Donald Friend was an Australian painter, draughtsman and writer, particularly remembered for his drawings and watercolours on paper. He spent much of his artistic career living outside Australia in places including England, Nigeria, Italy, Greece, Sri Lanka and Bali. In recent years following the publication of his diaries, Friend’s self-acknowledged sexual interest in underage boys has drawn attention and condemnation.
Born in Sydney in 1915, Friend grew up in the artistic circle of his bohemian mother Gwendolyn Emily (née Lawson) where he showed early talent as an artist and writer. Friend studied art with Sydney Long in 1931, when he learnt the technique of etching, and in 1934 attended the Sydney art classes of Antonio Dattilo-Rubbo. In 1936 Friend moved to London, where he studied at the Westminster School of Art with Mark Gertler and Bernard Meninsky.
In 1940 Friend returned to Sydney where he mixed with artists including Russell Drysdale and William Dobell and exhibited at Macquarie Galleries and with the Society of Artists. During the Second World War, Friend enlisted in 1942 as a gunner with the Australian Imperial Force and was stationed at Albury, where he began a friendship with Drysdale who was also living there. This friendship led to their later discovery of Hill End and Sofala, old and seemingly abandoned gold mining towns near Bathurst, New South Wales, which in the 1950s became artists’ communities. Friend also served as an official war artist in the Pacific at Labuan and Balikpapan. After the war Friend moved into Merioola, a boarding house in Woollahra that was a bohemian artistic centre in Sydney in the immediate post-war years.
Constantly restless, from 1949 Friend moved between Italy, Greece and England. In 1951, he was awarded the Flotta Lauro travelling art prize for his mural design Australiana. On his return to Australia in 1953 he painted at Hill End, NSW; in North Queensland; and at Drysdale’s studio in Sydney. In 1955 Friend won the Blake Prize for religious art. From 1957 to 1962 he lived in Sri Lanka, and between 1967 and 1979 in Bali, Indonesia, where he became known for his house at Batujimbar, Sanur, surrounded by his collection of Balinese art and entertained by his own gamelan orchestra.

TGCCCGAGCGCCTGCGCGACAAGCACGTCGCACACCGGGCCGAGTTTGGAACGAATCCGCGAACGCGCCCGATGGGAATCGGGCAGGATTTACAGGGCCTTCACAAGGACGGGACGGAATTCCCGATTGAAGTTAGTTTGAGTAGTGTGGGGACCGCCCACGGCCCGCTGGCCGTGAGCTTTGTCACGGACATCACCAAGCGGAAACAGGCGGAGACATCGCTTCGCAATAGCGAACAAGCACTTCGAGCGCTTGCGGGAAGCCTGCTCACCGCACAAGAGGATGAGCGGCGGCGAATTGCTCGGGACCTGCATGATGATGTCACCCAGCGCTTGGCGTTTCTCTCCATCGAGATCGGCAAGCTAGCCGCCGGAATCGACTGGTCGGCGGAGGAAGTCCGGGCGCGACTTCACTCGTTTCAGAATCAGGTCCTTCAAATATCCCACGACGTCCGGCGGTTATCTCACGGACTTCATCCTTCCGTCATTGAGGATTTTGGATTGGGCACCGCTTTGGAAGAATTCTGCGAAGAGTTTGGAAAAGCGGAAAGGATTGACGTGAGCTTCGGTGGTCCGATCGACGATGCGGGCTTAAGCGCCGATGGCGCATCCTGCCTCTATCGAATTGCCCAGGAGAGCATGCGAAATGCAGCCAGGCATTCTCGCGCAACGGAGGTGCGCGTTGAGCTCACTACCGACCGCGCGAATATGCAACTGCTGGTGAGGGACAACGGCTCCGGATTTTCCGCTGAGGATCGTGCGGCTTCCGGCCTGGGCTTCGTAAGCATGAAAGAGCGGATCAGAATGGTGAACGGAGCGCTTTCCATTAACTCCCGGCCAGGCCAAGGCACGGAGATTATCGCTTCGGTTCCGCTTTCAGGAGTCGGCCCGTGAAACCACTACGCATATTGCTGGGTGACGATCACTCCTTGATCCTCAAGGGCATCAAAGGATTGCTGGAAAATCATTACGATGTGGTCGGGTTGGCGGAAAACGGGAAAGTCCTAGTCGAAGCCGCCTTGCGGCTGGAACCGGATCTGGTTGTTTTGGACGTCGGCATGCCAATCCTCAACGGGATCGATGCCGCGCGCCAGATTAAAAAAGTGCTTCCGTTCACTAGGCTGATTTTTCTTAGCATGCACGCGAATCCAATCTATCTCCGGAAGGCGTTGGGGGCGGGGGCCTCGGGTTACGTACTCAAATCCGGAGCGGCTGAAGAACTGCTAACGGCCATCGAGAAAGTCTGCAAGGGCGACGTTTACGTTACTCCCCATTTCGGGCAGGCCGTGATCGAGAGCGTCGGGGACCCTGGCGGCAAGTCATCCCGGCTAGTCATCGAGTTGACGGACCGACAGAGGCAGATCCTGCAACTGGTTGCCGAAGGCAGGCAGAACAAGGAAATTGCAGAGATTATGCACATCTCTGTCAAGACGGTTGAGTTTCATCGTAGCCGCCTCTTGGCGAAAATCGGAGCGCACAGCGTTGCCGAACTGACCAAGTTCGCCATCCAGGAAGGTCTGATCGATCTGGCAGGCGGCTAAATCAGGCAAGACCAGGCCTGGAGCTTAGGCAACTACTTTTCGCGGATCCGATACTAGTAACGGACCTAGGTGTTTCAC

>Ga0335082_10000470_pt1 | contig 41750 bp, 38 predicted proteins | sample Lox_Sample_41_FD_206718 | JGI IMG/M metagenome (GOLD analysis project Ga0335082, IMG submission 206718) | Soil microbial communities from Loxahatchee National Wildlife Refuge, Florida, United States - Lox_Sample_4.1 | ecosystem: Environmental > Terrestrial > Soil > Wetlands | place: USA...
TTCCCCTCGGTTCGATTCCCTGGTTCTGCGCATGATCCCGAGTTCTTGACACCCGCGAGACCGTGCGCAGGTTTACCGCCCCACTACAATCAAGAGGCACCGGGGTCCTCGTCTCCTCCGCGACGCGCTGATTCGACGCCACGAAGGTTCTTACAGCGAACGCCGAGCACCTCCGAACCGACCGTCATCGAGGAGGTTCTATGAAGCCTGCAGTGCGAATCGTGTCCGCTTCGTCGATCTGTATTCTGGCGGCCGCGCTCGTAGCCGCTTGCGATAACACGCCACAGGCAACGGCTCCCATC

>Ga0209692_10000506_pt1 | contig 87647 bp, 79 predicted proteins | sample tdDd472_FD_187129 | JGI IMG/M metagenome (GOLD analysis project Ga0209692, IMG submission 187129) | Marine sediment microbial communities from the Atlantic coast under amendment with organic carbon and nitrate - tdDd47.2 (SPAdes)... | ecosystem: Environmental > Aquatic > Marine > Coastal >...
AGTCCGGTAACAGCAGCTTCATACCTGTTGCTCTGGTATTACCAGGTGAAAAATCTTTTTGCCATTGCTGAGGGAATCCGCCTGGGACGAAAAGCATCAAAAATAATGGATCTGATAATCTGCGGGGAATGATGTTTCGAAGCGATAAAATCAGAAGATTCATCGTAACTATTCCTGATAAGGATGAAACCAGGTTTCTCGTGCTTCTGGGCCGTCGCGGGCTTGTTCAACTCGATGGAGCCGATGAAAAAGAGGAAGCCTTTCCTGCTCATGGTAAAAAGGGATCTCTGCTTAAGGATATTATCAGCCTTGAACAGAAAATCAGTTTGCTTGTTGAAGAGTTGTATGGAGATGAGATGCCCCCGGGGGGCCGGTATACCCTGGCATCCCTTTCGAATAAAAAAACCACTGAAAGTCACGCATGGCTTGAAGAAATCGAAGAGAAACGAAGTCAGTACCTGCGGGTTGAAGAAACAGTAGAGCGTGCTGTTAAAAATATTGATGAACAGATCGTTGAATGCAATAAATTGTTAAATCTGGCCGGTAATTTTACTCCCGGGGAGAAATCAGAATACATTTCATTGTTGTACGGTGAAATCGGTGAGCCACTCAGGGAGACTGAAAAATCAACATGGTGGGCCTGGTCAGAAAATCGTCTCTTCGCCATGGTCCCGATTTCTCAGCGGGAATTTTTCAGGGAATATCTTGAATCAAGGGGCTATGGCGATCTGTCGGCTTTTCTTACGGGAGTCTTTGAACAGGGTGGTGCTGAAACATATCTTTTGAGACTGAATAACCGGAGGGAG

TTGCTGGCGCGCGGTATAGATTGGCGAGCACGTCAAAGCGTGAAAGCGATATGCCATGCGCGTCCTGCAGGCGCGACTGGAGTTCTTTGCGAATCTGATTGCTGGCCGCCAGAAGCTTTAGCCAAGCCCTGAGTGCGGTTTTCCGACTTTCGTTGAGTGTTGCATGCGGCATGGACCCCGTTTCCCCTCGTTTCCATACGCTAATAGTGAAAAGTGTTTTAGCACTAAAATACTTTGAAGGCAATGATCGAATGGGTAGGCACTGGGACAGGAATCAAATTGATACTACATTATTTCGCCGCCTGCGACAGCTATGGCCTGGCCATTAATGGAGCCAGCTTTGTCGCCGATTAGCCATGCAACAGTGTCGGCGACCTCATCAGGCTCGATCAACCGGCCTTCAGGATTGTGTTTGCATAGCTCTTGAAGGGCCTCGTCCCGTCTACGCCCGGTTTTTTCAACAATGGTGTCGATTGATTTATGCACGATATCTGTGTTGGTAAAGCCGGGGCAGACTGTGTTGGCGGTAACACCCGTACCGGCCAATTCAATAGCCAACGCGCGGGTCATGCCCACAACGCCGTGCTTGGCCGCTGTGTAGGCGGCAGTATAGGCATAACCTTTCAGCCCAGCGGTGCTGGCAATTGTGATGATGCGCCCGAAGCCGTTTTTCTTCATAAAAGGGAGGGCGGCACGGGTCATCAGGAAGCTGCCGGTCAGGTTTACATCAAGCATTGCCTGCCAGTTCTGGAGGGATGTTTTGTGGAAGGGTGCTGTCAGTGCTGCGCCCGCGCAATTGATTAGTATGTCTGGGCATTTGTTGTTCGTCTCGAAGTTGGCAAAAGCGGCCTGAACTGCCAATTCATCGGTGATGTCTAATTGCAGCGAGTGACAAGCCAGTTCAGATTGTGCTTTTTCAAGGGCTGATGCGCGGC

Suffering health problems, Friend returned to Australia in 1979 and, in 1987, he endured the first of several strokes. Previously left handed, he taught himself to paint with his right hand. Friend’s passion throughout his career was depicting the human figure, however, in his later years he focused on compositions of interiors and still-life subjects.
Friend died on 17 August 1989 in his home at Woollahra and was cremated. A retrospective exhibition was held at the Art Gallery of New South Wales in 1990.
Friend’s diaries were published posthumously from 2001 to 2006 by the National Library of Australia in four volumes. Friend had kept a diary since the age of 14; they are a chronicle of his life and times and are peopled with artists such as Drysdale, Margaret Olley, Jeffrey Smart and Brett Whiteley. The diaries also described his sexual activities with boys and young men.
Considerable debate has ensued about whether it is appropriate to collect and display Donald Friend’s artworks. Given the Gallery’s historically formed collection and Friend’s existing place in Australian art, the Art Gallery of NSW will retain works while not in any way condoning Friend’s conduct. The most recent displays of Friend’s works at the Gallery included a group of 1930s drawings of African objects in 2013 and the paintings of Ex voto c1952 and The fortune teller 1956 in 2014.
Other works by Donald Friend
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